“Laugh and the world laughs with you,
Weep and you weep alone:
For this brave old earth must borrow its mirth,
It has sorrow enough of its own:
Sing and the hills will answer,
Sigh! it is lost in the air:
The echoes do bound a joyful sound,

But shrink from voicing care.
Rejoice and men will seek you,
Grieve and they turn and go:
They want full measure of all your pleasure,
But they do not want your woe.
Be glad and your friends are many,
Be sad and you lose them all.
There is none to decline your nectared wine,
But alone you must drink life’s gall.
Feast, and your halls are crowded;
Fast, and the world goes by;
Succeed and give, and it helps you live,
But no one can help you die,
There is room in the halls of pleasure
For a long and lordly train,
But one by one we must all file on
Through the narrow aisles of pain.”

-Ella Whether Wilcox

“Happiness is the only good.
The time to be happy is now.
The place to be happy is here.
The way to be happy is to make others so.


Rama brings to your special attention two important points:

  1. Denial of little Self.
  2. Positive assertion of Real Self.

First -Denial, according to Vedanta, is perfect relaxation, relief, rest, renunciation. Whenever you can spare time, just throw down your body on the chair or bedstead as if you never carried that burden or weight and you had nothing to do with it and it were quite as much a stranger to you as any piece of rock. Let the body lie down for a while stretched like a dead carcase, altogether unsupported by your strained will or thought. Let the mind be relaxed of all care and anxiety for the body or anything. Give up and deny all desire, ambition or expectation. This is denial or relaxation. Let your property rest on the ground and not weigh down your heart.

Second -Godhead. Make God’s will your own. Defend His purpose as if it were your purpose whether for weal or for woe; feel yourself above the body and its environments, above the mind and its motives, above the world and its opinions. Feel yourself to be the all-pervading supreme, the Sun of Suns; above causation, above phenomena; and one with the all bliss, the free Rama. Chant OM and sing OM in any tune or tunes that naturally and spontaneously occur to you. Thus will all causes of complaints and maladies leave your presence of themselves. The world and your surroundings are exactly what you think them to be. Let not the world lay heavy upon your heart. Every day and night meditate upon the truth that all the opinions and society of the world is simply your own idea and that you are the real power whose breath or mere shadow the whole world is. The reason why you do not attain to the height of health is that you are more courteous and polite to the fickle, unsettled, hazy judgment of others than to your own nearest neighbour, the Real Self Supreme. Live on your own account, not for the opinions of others. Be free. Try to please the one Lord, the Self, the One without a second, the real husband, owner, master, your own inner God. You will not in any case be able to satisfy the many, the public, the majority, and you are under no obligations to satisfy the hydra-headed mob. You are your own architect. Sing to yourself as if you were all alone and no listeners were by. When your own Self is pleased, the public must be satisfied. That is the Law.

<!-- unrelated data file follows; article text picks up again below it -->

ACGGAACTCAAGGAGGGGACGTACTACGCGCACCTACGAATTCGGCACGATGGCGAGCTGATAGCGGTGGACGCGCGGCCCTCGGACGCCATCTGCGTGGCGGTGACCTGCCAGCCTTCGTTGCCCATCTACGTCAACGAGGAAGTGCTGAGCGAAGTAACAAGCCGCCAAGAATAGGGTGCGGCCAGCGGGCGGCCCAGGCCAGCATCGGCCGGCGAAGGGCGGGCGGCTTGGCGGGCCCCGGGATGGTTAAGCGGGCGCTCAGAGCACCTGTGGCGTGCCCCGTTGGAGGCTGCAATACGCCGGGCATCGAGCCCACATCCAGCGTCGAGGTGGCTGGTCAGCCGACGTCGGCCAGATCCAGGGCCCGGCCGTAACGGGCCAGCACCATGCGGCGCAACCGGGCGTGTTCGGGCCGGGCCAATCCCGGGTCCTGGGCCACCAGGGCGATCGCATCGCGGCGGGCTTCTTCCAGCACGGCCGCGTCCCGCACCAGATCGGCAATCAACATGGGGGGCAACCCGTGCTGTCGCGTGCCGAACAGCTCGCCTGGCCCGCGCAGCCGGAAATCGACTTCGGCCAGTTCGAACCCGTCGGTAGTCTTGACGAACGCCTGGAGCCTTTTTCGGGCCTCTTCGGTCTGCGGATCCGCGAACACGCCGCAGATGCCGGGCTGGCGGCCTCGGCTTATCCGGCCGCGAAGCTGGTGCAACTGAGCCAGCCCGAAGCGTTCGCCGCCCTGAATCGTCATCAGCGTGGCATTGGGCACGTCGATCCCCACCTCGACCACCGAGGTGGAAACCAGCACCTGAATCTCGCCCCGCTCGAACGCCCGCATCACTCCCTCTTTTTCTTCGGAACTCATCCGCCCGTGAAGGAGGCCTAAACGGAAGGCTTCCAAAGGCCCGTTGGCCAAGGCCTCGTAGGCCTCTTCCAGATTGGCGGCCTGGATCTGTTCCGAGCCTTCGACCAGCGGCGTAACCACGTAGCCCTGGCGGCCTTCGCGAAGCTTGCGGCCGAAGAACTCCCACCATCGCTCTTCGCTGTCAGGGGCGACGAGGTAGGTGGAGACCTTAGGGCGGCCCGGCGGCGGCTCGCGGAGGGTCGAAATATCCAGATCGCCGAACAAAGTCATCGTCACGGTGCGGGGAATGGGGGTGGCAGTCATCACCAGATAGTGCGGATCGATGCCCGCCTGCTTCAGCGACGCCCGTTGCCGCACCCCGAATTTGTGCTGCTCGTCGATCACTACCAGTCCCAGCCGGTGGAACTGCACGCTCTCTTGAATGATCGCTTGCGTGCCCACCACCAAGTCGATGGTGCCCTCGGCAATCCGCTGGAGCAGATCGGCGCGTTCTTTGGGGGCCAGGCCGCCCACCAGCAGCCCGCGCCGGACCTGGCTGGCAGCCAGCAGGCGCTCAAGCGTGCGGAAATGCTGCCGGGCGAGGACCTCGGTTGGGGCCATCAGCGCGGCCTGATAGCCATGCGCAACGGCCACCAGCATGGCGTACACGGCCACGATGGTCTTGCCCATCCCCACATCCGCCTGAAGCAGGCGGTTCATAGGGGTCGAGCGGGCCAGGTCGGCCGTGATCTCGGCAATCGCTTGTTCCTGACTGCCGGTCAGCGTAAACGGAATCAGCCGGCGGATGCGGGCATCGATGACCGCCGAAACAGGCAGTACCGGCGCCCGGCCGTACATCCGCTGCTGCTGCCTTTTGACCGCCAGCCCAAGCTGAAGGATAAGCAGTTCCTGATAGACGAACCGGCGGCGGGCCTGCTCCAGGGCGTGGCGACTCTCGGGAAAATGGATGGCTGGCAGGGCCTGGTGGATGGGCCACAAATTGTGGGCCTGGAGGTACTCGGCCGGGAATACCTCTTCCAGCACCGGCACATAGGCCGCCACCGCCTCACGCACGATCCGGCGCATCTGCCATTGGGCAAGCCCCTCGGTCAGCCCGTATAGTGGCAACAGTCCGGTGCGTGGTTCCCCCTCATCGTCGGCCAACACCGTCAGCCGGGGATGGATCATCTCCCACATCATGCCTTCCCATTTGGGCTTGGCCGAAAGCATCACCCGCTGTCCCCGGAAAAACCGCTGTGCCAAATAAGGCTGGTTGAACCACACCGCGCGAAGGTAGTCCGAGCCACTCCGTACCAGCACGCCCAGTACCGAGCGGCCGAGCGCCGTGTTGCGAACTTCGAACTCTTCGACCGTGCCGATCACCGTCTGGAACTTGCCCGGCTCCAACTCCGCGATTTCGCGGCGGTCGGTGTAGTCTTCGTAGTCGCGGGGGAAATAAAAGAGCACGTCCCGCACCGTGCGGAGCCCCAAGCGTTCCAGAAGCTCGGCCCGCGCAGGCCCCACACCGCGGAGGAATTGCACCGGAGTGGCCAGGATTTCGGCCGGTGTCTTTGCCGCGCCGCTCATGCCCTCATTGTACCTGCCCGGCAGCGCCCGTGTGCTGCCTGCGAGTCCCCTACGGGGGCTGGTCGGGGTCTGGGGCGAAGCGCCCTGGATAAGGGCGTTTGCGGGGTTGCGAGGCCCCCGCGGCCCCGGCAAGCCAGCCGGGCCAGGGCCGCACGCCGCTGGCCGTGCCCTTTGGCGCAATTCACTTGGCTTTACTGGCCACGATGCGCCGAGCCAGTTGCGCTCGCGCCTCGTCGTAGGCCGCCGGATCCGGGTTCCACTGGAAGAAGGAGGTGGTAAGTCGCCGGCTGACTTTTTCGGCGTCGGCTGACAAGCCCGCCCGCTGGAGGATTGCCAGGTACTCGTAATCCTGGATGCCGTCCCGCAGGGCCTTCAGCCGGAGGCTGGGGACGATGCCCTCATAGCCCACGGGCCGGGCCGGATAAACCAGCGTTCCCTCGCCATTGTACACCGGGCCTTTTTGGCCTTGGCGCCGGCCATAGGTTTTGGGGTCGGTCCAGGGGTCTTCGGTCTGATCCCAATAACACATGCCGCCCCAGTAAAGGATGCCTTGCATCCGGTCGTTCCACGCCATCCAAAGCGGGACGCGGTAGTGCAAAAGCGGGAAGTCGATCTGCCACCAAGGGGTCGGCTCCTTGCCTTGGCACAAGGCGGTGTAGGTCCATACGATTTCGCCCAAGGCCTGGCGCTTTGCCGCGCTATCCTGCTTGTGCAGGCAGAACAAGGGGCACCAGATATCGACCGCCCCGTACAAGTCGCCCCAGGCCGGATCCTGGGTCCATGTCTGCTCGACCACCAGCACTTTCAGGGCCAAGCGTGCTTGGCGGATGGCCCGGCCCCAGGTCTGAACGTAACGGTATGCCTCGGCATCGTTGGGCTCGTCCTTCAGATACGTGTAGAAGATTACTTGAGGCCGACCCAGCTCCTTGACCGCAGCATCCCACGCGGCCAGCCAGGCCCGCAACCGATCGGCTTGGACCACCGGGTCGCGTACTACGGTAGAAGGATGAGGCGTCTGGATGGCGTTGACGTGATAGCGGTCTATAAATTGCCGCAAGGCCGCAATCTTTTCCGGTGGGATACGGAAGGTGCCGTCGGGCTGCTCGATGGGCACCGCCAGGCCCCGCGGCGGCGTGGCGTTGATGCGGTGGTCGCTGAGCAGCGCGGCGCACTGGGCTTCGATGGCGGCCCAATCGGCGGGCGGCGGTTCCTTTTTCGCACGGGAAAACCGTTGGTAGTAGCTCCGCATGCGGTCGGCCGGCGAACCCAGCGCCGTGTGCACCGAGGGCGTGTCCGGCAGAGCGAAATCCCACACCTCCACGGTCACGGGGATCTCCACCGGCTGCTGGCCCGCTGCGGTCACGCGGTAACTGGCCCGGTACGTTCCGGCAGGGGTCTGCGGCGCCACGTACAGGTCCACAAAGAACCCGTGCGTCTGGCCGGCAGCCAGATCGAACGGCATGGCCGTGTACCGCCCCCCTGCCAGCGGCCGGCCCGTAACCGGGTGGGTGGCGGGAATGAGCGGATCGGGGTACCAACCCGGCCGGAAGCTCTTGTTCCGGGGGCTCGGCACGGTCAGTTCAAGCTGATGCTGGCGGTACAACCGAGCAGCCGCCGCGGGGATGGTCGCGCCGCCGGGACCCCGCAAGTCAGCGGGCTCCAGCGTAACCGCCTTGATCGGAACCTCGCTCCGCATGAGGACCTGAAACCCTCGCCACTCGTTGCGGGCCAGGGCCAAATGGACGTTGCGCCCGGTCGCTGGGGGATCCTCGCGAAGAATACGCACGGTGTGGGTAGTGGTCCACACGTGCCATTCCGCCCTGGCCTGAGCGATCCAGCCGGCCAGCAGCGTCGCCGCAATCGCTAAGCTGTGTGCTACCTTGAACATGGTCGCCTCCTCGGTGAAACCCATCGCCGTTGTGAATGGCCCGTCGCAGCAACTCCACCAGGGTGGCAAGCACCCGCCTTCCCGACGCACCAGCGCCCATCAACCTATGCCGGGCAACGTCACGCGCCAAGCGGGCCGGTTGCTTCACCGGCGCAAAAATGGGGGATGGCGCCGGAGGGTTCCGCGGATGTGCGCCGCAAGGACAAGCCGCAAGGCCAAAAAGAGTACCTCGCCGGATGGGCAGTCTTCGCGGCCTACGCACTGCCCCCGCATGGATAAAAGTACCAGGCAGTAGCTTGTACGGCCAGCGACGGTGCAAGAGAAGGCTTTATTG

Whoever dwells among thoughts dwells in the reign of delusion and disease -and though he appear wise and learned, yet his wisdom and learning are as hollow as a piece of timber eaten out by white ants. Therefore though thought should gird you about, you need not be tied to it, as a man takes off his coat when hot; and as a skilful workman lays down his tool when done with.

“While at work your thought is to be absolutely concentrated in it, undistracted by anything whatever irrelevant to the matter in hand— rounding away like a great engine with giant power and perfect economy -no wear and tear of friction or dislocation of parts owing to the working of different forces at the same time.

Then, when the work is finished and there is no more occasion for the use of the machine, it must stop equally absolutely -stop entirely -no worrying -as if a parcel of boys were allowed to play their devilments with a locomotive as soon as it was in the shed -and the man must retire into that reign of the Consciousness where his true Self dwells.”

Om! “O my sons! O too dutiful
Toward Gods not of me,
Was not I enough beautiful?
Was it hard to be free?
For, behold, I am with you, am in you,
And if you look forth now and see,
I bid you but be;
I have need not of prayer;
I have need of you free
As your mouths of mine air;
That my heart may be greater within me
Beholding the fruits of me fair
I that saw where ye trod
The dim paths of the night
Set the shadow called God

In your skies to give light;
But the morning of manhood is risen
And the shadowless soul is in sight.
The tree many rooted
That swells to the sky

With frontage red-fruited The Life-tree am I; In the buds of your lives is The sap of my leaves. Ye shall live and not die But the Gods of your fashion That take and that give, In their pity and passion That scourge and forgive, They are worms that are bred in the bark That falls off; they shall die and not live